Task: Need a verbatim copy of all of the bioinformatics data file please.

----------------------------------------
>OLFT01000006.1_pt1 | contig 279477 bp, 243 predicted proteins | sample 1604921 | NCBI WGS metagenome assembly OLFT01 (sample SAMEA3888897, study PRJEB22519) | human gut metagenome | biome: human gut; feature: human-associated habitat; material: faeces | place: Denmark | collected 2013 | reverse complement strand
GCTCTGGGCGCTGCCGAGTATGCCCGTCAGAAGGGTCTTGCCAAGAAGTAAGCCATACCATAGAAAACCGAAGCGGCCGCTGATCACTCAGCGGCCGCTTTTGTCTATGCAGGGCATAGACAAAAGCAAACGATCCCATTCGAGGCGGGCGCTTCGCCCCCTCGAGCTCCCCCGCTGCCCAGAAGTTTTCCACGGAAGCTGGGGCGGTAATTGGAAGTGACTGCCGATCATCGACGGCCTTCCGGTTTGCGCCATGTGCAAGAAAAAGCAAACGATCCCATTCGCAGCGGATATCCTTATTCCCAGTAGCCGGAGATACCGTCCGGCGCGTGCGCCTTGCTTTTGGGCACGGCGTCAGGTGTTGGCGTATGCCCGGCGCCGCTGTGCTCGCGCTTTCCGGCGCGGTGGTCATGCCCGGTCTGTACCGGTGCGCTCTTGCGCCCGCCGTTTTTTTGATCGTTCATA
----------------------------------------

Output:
>OLFT01000006.1_pt1 | contig 279477 bp, 243 predicted proteins | sample 1604921 | NCBI WGS metagenome assembly OLFT01 (sample SAMEA3888897, study PRJEB22519) | human gut metagenome | biome: human gut; feature: human-associated habitat; material: faeces | place: Denmark | collected 2013 | reverse complement strand
GCTCTGGGCGCTGCCGAGTATGCCCGTCAGAAGGGTCTTGCCAAGAAGTAAGCCATACCATAGAAAACCGAAGCGGCCGCTGATCACTCAGCGGCCGCTTTTGTCTATGCAGGGCATAGACAAAAGCAAACGATCCCATTCGAGGCGGGCGCTTCGCCCCCTCGAGCTCCCCCGCTGCCCAGAAGTTTTCCACGGAAGCTGGGGCGGTAATTGGAAGTGACTGCCGATCATCGACGGCCTTCCGGTTTGCGCCATGTGCAAGAAAAAGCAAACGATCCCATTCGCAGCGGATATCCTTATTCCCAGTAGCCGGAGATACCGTCCGGCGCGTGCGCCTTGCTTTTGGGCACGGCGTCAGGTGTTGGCGTATGCCCGGCGCCGCTGTGCTCGCGCTTTCCGGCGCGGTGGTCATGCCCGGTCTGTACCGGTGCGCTCTTGCGCCCGCCGTTTTTTTGATCGTTCATA